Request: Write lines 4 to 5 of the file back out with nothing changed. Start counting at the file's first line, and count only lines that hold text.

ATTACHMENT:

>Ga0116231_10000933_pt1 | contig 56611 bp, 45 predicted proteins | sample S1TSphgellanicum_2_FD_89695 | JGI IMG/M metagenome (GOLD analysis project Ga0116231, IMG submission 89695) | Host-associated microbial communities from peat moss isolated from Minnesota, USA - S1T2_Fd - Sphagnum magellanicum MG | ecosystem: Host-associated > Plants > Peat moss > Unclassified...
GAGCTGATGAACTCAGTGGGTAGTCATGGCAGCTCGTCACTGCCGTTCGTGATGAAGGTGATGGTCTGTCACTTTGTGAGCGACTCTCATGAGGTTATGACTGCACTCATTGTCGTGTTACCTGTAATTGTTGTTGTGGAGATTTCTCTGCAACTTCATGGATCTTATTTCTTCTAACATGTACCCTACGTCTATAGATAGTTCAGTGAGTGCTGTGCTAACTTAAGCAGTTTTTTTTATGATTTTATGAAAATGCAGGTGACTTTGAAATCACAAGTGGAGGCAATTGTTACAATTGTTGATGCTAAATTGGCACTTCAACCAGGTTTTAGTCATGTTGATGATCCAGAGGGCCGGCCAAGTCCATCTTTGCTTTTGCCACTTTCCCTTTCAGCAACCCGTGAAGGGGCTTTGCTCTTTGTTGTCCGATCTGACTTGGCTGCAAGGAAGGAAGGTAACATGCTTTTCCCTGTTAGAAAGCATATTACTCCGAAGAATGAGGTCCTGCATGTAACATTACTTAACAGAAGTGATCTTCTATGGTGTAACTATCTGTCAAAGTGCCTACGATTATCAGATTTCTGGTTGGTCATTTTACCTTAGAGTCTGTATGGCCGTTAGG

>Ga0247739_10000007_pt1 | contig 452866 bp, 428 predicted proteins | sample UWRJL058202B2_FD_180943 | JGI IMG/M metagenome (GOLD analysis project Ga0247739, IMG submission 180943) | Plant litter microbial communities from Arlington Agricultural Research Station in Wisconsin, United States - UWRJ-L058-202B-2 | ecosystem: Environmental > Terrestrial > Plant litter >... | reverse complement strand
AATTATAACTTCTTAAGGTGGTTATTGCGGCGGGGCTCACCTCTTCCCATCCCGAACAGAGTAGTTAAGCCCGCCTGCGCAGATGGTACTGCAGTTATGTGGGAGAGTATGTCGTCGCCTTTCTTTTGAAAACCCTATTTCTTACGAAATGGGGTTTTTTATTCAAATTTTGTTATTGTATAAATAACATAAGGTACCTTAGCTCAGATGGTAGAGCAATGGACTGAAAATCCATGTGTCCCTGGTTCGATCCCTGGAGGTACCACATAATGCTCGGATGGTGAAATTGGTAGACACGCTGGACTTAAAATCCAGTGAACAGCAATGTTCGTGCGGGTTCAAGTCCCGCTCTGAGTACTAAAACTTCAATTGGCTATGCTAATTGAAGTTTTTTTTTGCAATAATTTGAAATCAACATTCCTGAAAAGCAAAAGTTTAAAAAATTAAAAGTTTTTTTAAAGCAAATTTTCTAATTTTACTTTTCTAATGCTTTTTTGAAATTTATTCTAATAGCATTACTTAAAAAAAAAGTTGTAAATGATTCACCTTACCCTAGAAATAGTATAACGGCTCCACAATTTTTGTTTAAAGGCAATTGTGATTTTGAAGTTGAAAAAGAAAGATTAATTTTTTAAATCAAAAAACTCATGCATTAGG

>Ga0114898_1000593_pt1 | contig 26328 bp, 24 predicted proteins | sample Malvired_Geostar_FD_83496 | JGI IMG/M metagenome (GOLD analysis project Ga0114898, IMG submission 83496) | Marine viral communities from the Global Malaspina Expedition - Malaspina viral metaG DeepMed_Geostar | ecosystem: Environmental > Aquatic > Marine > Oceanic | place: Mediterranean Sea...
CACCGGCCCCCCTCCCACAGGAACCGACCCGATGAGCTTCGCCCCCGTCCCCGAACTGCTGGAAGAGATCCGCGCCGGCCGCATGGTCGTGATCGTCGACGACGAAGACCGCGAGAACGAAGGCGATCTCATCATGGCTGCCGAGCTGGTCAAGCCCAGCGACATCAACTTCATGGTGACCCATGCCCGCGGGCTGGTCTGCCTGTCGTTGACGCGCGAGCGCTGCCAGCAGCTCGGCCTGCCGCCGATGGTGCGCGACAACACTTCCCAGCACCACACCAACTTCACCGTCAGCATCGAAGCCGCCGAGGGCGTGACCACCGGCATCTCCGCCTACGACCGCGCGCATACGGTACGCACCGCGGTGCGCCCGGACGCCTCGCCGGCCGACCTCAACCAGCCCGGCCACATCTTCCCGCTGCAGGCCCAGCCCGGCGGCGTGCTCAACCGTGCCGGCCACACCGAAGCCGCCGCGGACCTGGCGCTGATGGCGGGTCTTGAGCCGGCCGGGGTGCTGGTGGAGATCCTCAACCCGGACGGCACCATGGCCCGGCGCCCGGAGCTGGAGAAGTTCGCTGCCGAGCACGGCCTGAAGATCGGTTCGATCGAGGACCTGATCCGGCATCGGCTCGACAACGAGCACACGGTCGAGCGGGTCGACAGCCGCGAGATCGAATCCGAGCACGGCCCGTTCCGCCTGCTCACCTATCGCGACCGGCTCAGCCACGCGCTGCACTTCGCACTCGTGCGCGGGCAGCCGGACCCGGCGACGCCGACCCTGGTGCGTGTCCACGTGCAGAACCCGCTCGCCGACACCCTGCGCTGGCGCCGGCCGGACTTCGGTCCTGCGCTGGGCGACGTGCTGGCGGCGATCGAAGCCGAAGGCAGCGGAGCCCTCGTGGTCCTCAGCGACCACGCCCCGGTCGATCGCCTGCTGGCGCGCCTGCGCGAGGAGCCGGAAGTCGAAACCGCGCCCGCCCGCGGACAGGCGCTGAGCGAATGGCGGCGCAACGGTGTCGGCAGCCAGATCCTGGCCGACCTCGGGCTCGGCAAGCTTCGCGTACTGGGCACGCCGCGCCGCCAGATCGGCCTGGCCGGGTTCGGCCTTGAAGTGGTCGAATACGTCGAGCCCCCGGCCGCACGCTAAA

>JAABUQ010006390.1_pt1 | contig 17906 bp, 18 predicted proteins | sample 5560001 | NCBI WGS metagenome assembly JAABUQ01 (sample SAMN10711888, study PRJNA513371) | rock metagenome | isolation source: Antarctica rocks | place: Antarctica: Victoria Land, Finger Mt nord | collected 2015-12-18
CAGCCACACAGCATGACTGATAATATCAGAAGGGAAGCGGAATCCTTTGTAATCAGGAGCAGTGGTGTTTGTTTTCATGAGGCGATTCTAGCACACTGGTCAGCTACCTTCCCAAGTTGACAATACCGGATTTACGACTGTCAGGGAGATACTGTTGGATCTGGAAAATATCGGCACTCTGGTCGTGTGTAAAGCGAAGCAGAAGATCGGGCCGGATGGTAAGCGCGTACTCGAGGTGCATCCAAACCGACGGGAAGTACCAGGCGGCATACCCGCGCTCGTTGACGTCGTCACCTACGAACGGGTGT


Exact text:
AATTATAACTTCTTAAGGTGGTTATTGCGGCGGGGCTCACCTCTTCCCATCCCGAACAGAGTAGTTAAGCCCGCCTGCGCAGATGGTACTGCAGTTATGTGGGAGAGTATGTCGTCGCCTTTCTTTTGAAAACCCTATTTCTTACGAAATGGGGTTTTTTATTCAAATTTTGTTATTGTATAAATAACATAAGGTACCTTAGCTCAGATGGTAGAGCAATGGACTGAAAATCCATGTGTCCCTGGTTCGATCCCTGGAGGTACCACATAATGCTCGGATGGTGAAATTGGTAGACACGCTGGACTTAAAATCCAGTGAACAGCAATGTTCGTGCGGGTTCAAGTCCCGCTCTGAGTACTAAAACTTCAATTGGCTATGCTAATTGAAGTTTTTTTTTGCAATAATTTGAAATCAACATTCCTGAAAAGCAAAAGTTTAAAAAATTAAAAGTTTTTTTAAAGCAAATTTTCTAATTTTACTTTTCTAATGCTTTTTTGAAATTTATTCTAATAGCATTACTTAAAAAAAAAGTTGTAAATGATTCACCTTACCCTAGAAATAGTATAACGGCTCCACAATTTTTGTTTAAAGGCAATTGTGATTTTGAAGTTGAAAAAGAAAGATTAATTTTTTAAATCAAAAAACTCATGCATTAGG

>Ga0114898_1000593_pt1 | contig 26328 bp, 24 predicted proteins | sample Malvired_Geostar_FD_83496 | JGI IMG/M metagenome (GOLD analysis project Ga0114898, IMG submission 83496) | Marine viral communities from the Global Malaspina Expedition - Malaspina viral metaG DeepMed_Geostar | ecosystem: Environmental > Aquatic > Marine > Oceanic | place: Mediterranean Sea...